Questions include everything from “What is the economic impact of the tax increases in the Ghana 2011 budget ?” to “Is it safe to take charcoal tablets during pregnancy?” and “Where do grasshoppers come from?”
In December, Google launched its Trader service in Ghana, having started it earlier in Uganda. Google went all out for the launch in Ghana with flash mobs and an artiste singing a catchy jingle about the service on the streets of Accra.
Though internet penetration rates in sub Saharan Africa countries remain low, the recent launch of undersea fibre optic cables in East and Western Africa could significantly improve connectivity.
Google’s offerings in Africa also tie in closely with the SMS messaging services which have exploded across the continent with the spread of mobile phones and already give greater access.
Senior Google official Nelson Mattos has noted that any company that wants to be successful in Africa will have to do a good job at providing content relevant to the local market.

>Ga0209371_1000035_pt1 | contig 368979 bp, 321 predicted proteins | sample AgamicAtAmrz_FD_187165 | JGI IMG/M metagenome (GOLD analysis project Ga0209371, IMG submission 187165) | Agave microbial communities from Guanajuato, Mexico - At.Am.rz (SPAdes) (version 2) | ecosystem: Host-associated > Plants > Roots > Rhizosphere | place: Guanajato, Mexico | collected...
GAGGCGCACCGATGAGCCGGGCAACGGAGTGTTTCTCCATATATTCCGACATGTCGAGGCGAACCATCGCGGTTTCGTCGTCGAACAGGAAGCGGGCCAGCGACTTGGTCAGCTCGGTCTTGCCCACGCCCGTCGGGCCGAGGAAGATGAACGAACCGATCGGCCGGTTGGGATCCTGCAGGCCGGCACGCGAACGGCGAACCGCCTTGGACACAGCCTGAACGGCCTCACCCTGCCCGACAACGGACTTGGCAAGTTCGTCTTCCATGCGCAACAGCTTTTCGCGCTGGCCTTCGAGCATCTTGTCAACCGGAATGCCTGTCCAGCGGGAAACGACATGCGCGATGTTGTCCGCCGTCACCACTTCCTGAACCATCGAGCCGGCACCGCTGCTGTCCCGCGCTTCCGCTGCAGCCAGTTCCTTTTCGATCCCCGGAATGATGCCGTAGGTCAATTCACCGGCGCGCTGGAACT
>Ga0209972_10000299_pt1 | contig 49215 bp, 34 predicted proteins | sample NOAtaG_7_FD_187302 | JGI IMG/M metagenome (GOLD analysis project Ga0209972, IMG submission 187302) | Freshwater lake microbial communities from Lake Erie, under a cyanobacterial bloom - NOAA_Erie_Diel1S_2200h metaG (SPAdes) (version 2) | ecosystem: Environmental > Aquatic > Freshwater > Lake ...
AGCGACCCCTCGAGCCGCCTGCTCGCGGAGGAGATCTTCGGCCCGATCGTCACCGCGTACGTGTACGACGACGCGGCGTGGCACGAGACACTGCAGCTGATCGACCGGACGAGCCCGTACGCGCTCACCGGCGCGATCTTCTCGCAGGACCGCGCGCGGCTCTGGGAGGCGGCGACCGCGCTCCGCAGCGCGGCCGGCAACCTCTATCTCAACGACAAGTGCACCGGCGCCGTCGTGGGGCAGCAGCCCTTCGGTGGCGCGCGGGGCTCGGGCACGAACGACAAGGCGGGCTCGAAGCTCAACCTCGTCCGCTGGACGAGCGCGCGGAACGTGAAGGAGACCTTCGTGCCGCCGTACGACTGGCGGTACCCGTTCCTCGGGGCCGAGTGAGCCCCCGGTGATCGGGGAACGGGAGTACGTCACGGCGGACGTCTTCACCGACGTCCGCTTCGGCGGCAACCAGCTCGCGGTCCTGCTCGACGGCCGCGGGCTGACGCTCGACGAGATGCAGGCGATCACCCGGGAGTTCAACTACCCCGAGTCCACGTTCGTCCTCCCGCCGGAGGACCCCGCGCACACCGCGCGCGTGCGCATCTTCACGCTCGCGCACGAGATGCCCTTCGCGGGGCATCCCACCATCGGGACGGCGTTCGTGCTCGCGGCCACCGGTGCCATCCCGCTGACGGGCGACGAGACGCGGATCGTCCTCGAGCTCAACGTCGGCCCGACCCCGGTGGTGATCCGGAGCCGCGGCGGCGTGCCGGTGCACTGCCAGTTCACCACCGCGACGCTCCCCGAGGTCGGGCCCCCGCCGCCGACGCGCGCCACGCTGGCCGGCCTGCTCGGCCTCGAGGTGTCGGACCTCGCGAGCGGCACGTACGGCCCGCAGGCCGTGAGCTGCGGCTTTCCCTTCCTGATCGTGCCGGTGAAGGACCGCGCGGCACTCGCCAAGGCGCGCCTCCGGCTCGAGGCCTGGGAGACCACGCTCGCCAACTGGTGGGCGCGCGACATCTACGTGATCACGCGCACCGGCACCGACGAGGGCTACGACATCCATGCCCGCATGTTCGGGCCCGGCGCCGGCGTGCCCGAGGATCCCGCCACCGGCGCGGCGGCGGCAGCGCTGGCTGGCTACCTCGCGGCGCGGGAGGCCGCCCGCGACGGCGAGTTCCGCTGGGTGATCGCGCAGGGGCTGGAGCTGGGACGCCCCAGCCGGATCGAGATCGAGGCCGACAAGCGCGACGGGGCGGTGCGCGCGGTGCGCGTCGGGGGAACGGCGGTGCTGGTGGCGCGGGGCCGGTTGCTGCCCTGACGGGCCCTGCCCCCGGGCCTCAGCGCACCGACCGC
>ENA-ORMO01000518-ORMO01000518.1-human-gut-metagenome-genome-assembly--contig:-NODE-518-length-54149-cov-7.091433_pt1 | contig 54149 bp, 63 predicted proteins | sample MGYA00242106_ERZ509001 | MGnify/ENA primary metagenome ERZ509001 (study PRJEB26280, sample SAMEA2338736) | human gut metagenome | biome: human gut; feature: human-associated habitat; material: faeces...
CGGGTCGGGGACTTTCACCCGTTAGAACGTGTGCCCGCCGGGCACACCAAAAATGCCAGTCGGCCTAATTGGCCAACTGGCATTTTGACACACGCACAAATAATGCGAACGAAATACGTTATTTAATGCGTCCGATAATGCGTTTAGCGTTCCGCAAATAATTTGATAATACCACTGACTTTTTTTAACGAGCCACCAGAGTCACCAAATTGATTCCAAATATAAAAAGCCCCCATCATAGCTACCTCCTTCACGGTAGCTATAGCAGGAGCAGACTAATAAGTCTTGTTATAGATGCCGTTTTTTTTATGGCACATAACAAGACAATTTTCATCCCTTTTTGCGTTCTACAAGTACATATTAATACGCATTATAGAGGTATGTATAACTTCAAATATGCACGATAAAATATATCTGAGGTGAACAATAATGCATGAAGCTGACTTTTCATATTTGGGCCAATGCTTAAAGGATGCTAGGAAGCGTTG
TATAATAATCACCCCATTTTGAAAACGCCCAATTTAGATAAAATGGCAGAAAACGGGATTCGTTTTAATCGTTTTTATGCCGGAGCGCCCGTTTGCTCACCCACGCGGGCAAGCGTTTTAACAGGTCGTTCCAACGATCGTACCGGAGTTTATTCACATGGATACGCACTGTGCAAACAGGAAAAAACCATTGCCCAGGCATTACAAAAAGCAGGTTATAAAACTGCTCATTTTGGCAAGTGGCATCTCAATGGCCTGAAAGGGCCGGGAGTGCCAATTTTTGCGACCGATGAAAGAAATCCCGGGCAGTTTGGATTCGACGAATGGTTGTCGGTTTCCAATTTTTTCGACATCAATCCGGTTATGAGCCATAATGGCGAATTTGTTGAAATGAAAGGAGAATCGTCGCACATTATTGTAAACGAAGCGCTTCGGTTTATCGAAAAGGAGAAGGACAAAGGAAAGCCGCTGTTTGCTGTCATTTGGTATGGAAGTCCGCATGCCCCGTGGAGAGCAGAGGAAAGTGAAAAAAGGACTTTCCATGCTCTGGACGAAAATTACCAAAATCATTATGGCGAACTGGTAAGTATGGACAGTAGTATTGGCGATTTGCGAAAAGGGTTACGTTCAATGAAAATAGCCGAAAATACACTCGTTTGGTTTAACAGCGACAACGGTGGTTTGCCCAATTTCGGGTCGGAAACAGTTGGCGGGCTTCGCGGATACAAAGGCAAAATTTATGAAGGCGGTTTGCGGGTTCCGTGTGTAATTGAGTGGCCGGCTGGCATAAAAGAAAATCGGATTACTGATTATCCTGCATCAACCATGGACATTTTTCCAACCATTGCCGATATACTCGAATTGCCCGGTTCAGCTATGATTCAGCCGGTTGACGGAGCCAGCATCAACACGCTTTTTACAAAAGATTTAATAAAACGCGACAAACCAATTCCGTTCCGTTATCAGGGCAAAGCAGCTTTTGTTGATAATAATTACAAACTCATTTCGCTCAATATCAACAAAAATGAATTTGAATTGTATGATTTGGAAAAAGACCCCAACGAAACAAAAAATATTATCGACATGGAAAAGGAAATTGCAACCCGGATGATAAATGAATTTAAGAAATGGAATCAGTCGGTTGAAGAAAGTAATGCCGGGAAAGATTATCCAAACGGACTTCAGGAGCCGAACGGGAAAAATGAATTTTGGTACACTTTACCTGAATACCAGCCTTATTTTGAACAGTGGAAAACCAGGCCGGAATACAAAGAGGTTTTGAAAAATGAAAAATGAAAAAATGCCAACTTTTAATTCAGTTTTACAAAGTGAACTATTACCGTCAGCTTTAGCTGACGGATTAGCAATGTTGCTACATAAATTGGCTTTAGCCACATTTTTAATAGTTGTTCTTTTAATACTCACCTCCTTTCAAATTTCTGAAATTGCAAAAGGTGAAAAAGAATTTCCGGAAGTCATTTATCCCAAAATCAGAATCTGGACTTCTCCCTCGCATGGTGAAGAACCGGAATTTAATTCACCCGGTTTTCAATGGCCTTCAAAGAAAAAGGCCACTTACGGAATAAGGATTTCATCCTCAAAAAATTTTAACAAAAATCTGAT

But will betting on the mass market prove successful for Google in Africa? What will the presence of the search giant mean for local or global competitors?
So South Africa has found a place with the BRICs – although as this story explains that appears to be more about political calculation than any reflection of its relatively puny economic weight.
If South Africa is joining the BRICs then it will certainly add to the debate over what the relevance of the group is both as a political club and as a buzzword for a bunch of dynamic emerging giants to which investors might want to shift some money – and there are now a collection of BRIC funds out there to help those who seek to.
One of the biggest obstacles to investing in African stock markets is the paucity of listed companies and the limited number of shares traded on them.